cement

Originally Posted By: jane molina
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Hello everyone


I want to know what is the best way to take a anchor out of a cement slab


Ther are 4 of them they were bolted on to 4 post to hold up a gazeebo.I


took the posts[ 4"] out and all that is left is 4 y shaped braces cemented


into the ground about 5" deep. I just want to take them and cement back


the hole that is left for a smooth surface. can anyone give me any help,


should i use a sledge hammer?


Jane


Originally Posted By: Guest
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Cut the bottom out of a flower pot and slip the pot over the anchor, fill with dirt and reinstall flower assembly.


Or, buy a long sawzall blade, it'll flex to flush cut.


Originally Posted By: tallen
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Grind them down flush with the concrete and fill it up.



I have put the past behind me,


where , however, it now sits, making rude remarks.


www.whiteglovehomeinspections.net

30 Oct 2003-- 29 Nov2005

Originally Posted By: kdemski
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torch 'em


Originally Posted By: jbehling
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Cut them off flush with a reciprocating saw, short of that you will have to jack hammer around them to get them completely out icon_wink.gif


Originally Posted By: dfrend
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Tape a stick o’ dynomite and run like hell!



Daniel R Frend


www.nachifoundation.org


The Home Inspector Store


www.homeinspectorstore.com

Originally Posted By: jane molina
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Thanks everyone


Originally Posted By: kmcmahon
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FYI…it’s concrete, not cement…cement is just one of 5 components of concrete… icon_wink.gif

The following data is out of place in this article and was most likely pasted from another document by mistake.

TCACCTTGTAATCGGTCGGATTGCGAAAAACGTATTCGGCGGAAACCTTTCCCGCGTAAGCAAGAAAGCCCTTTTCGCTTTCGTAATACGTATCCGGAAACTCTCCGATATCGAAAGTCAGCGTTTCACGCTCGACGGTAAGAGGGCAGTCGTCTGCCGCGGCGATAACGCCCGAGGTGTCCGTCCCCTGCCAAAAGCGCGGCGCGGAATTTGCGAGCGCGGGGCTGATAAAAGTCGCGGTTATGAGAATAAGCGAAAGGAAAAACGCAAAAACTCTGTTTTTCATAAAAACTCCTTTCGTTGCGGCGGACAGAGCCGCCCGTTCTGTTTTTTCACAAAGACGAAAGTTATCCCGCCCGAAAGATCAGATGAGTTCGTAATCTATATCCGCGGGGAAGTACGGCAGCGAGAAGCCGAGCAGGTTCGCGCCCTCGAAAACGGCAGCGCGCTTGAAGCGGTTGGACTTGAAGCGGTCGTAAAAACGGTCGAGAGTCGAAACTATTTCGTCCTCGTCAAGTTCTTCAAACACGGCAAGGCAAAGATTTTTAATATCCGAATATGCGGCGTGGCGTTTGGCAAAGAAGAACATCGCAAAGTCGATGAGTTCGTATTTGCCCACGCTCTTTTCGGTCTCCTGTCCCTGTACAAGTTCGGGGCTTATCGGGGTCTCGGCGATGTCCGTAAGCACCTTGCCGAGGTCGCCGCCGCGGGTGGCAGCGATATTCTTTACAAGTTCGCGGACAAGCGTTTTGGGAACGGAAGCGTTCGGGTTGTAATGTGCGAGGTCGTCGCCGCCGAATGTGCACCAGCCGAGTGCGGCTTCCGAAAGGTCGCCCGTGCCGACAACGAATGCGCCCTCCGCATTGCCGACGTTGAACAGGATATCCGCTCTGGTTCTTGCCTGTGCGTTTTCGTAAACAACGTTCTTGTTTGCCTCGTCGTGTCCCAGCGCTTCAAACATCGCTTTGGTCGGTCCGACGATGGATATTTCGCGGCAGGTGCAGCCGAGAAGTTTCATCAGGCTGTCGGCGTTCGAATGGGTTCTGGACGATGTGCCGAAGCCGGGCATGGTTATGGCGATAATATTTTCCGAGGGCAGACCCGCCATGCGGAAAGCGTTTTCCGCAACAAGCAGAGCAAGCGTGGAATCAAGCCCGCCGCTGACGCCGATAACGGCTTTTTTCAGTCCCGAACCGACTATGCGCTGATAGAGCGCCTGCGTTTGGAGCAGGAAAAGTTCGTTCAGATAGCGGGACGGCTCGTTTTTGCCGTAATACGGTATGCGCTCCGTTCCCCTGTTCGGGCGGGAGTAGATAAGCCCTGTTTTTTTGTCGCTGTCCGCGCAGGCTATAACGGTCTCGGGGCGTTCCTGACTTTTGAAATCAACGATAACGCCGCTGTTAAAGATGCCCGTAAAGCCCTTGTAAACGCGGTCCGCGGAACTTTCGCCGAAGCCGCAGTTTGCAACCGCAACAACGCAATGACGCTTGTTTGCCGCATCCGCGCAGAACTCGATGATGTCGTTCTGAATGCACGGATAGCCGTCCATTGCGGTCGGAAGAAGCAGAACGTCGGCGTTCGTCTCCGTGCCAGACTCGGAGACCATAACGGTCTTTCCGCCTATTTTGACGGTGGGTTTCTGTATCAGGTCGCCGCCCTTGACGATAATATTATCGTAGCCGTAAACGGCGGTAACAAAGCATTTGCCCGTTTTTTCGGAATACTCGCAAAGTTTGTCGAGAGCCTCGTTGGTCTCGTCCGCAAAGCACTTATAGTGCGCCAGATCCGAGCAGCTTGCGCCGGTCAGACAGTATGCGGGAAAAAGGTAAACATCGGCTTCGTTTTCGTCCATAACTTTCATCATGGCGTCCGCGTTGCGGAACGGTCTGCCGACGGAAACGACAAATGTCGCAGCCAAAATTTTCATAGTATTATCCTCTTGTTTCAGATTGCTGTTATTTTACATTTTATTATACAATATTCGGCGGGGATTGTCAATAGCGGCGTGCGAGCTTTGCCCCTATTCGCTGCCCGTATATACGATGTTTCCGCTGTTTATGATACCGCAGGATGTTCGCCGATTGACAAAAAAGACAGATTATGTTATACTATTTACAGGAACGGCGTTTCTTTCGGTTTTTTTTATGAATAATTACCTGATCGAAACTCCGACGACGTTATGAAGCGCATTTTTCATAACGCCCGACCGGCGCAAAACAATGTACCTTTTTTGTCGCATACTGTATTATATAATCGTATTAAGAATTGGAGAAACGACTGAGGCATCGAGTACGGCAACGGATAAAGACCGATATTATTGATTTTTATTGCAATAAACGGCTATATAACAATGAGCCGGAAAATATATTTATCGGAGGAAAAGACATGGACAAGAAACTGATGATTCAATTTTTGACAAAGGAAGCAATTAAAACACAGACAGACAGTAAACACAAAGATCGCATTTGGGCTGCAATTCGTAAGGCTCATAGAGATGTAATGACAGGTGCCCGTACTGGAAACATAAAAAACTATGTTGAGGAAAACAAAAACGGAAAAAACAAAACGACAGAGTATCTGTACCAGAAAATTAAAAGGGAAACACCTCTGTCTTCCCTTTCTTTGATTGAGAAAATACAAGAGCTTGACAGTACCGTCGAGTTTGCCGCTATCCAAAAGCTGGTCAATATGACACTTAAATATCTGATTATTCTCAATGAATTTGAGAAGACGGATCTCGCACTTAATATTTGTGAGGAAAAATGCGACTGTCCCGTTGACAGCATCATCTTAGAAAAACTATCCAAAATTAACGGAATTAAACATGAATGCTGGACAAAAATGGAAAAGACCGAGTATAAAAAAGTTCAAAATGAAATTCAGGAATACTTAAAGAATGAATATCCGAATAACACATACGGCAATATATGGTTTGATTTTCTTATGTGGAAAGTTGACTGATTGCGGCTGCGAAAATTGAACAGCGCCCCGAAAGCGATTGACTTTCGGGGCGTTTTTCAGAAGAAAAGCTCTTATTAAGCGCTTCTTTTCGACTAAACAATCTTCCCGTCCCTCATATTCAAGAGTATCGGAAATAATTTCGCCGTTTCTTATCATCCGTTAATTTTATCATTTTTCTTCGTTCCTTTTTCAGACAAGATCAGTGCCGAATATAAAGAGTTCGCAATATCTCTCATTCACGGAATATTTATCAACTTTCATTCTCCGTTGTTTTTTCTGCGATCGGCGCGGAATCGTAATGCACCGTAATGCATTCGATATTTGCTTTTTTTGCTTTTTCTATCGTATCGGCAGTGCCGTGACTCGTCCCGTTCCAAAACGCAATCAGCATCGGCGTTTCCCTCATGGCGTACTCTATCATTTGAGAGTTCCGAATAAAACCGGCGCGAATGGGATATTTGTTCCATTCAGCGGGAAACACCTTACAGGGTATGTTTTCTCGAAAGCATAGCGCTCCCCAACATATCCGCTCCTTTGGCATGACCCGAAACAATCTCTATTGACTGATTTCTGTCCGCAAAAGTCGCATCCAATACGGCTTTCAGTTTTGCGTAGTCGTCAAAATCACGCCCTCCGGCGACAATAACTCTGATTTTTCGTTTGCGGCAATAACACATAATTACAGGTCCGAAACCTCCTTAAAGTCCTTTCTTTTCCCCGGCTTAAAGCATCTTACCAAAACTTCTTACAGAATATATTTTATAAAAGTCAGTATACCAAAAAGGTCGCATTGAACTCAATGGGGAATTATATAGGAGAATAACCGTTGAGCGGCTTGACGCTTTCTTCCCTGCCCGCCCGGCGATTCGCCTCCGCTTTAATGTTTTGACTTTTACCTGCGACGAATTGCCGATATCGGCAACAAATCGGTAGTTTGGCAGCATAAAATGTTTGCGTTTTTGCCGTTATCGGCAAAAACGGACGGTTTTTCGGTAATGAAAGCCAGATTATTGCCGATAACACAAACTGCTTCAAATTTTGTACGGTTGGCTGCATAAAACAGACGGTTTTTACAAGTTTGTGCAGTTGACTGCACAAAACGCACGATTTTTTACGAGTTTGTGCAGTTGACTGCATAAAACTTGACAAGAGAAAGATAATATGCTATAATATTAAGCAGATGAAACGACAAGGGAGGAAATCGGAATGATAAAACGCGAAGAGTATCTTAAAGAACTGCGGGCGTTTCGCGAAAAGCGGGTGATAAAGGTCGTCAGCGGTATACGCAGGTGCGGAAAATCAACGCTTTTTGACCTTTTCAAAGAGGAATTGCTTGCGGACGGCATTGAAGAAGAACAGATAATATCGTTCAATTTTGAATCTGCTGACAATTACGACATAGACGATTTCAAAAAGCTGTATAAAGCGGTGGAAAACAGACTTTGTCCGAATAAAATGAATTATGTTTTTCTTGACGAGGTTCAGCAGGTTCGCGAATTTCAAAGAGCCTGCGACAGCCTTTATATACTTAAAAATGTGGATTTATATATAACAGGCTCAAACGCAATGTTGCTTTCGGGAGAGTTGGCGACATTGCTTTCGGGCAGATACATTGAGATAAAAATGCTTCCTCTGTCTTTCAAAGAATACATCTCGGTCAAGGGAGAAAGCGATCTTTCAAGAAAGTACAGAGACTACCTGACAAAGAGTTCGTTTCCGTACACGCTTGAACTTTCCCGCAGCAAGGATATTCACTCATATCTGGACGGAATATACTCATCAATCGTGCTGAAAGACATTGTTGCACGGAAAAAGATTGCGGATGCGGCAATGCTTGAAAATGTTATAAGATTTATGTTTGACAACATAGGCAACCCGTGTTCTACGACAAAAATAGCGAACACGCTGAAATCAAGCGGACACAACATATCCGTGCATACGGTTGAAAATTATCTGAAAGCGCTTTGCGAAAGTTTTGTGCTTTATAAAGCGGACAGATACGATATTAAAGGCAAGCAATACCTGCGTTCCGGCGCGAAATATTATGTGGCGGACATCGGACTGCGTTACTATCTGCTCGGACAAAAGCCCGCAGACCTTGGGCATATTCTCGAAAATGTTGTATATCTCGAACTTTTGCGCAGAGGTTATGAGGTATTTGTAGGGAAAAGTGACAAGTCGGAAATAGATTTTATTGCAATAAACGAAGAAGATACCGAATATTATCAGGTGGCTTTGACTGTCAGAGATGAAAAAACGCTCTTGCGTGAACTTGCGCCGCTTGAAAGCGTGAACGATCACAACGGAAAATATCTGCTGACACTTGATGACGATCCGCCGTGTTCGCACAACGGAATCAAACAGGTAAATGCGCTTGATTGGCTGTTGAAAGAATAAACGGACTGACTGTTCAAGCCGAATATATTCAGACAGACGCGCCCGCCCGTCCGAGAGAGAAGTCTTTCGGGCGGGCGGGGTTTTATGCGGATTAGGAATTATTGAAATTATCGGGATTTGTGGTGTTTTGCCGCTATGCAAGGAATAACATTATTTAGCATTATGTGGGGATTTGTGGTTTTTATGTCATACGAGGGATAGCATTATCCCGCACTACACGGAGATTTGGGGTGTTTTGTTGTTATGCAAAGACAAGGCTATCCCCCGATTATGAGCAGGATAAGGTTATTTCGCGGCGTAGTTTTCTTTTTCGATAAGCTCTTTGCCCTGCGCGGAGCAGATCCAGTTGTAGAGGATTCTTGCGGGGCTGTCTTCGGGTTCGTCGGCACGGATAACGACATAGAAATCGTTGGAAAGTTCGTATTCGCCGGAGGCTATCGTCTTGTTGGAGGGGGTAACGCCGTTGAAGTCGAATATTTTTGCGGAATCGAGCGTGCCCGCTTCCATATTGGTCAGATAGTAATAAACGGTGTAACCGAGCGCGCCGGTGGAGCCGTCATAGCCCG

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Originally Posted By: Guest
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Sand, aggregate, cement. I suppose you could include water but it’s not really a component for very long. What’s the fifth one ? Sweat?


Originally Posted By: kmcmahon
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Cement


Water


Fine aggregate


Course aggregate


Air


As long as there is water present the concrete will continue to cure.
Concrete contains air from 2% naturally to as much as 8% if it's chemically added. Air provides strength to concrete.


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Originally Posted By: Guest
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Kevin,


Air entrained concrete isn't necessarily stronger than concrete that's been vibrated to within an inch of its life. Air entrained does have better freeze thaw resistance and better resistance to spalling, but compressive strengths for similar mixes aren't quite as high. If you're counting air in regular concrete, then I'm counting it as a component in the ice cube in my drink .


Originally Posted By: mbartels
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Smart asses icon_razz.gif


Originally Posted By: slanicek
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while a lot of the above are great tips, before i bust out anything electric…or even a torch…try to pound the thing in with a hammer. 99% of slabs that were only used for the purpose of a patio, etc. are probably only 4 inches deep to begin with. tap on the bolt and it will more than likely start going down as it will penetrate the bottom of the slab and just keep going down into the ground. plus, there won’t be anything that will need patching if you do it properly. just leave the head of the bolt flush with the slab.